Jeremy Paxman receiving treatment after being diagnosed with Parkinson’s disease
Jeremy Paxman has revealed he has been diagnosed with Parkinson’s disease.
The 71-year-old broadcaster and University Challenge host said he has been receiving “excellent treatment” and that his symptoms are “currently mild”.
In a statement, he said: “I can confirm I have recently been diagnosed with Parkinson’s disease. I am receiving excellent treatment and my symptoms are currently mild.
“I plan to continue broadcasting and writing for as long as they’ll have me and have written about my diagnosis in more detail for the June issue of the marvellous Saga Magazine.
“I will not be making any further comment.”
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The NHS website advises that Parkinson's disease is "a condition in which parts of the brain become progressively damaged over many years." It lists the primary symptoms as involuntary shaking and tremors, slow movement, and inflexible muscles.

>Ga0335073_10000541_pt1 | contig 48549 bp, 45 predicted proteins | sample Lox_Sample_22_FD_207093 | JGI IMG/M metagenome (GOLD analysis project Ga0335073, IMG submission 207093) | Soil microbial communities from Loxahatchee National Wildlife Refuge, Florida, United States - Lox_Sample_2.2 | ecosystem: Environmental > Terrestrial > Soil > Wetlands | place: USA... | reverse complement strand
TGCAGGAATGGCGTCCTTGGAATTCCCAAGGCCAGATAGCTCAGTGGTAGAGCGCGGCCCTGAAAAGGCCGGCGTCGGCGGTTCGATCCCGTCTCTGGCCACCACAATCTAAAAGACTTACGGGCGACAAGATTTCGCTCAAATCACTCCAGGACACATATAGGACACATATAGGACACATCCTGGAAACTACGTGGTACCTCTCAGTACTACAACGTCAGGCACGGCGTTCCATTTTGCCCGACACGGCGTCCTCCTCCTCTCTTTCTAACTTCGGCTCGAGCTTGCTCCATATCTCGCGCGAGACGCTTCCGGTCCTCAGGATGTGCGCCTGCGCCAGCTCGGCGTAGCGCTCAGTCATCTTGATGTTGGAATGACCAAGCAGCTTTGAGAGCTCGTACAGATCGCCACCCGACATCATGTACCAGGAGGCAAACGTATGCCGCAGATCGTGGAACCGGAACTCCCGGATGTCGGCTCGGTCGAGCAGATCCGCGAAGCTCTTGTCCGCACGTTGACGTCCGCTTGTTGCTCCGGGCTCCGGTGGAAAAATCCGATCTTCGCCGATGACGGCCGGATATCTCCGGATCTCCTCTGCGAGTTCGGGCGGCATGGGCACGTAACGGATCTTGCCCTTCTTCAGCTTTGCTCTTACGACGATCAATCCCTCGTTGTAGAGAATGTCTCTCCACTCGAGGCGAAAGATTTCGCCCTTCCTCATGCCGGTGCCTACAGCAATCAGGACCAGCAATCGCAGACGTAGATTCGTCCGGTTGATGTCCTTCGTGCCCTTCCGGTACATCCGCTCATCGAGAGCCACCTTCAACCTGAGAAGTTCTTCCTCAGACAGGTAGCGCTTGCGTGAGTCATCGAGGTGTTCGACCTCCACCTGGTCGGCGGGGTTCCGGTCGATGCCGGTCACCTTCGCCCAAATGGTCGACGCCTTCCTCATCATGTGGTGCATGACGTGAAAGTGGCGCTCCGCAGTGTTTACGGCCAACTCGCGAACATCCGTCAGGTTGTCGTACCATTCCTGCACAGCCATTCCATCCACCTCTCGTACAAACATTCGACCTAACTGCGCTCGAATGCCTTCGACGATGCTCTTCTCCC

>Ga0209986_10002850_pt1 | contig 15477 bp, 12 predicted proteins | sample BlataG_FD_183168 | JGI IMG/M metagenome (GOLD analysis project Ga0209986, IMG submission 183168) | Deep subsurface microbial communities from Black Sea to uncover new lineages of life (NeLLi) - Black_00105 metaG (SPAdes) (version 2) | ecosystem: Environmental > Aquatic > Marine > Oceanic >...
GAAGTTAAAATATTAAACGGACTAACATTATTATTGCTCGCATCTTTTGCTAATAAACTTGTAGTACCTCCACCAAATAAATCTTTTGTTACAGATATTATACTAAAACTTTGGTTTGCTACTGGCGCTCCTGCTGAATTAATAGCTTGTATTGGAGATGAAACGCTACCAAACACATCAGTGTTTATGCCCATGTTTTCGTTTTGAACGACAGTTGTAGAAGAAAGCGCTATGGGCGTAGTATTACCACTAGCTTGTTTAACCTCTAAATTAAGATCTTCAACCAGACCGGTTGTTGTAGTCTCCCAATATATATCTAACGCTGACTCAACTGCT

The condition also has a number of other physical and psychological symptoms including depression and anxiety, and problems with balance and memory loss among others.
Born in Leeds, Paxman started his career in 1972 on the BBC’s graduate trainee programme, working in local radio and reporting on the Troubles in Belfast.
Shortly after moving to London in 1977, he transferred from Tonight to investigative flagship programme Panorama, before stints on the Six O’Clock News and BBC One’s Breakfast Time.
He became a presenter of Newsnight in 1989, a position he would hold until June 2014 during which time he interviewed high-profile figures from politics and culture.
Bowing out after 25 years in the job, Paxman presented a programme including an interview with then London mayor Boris Johnson, while they both rode a tandem bicycle.
Paxman has also presented University Challenge since 1994, making him the longest-serving current quizmaster on UK TV.
With reporting by PA
Watch: Paxman grills Theresa May and Jeremy Corbyn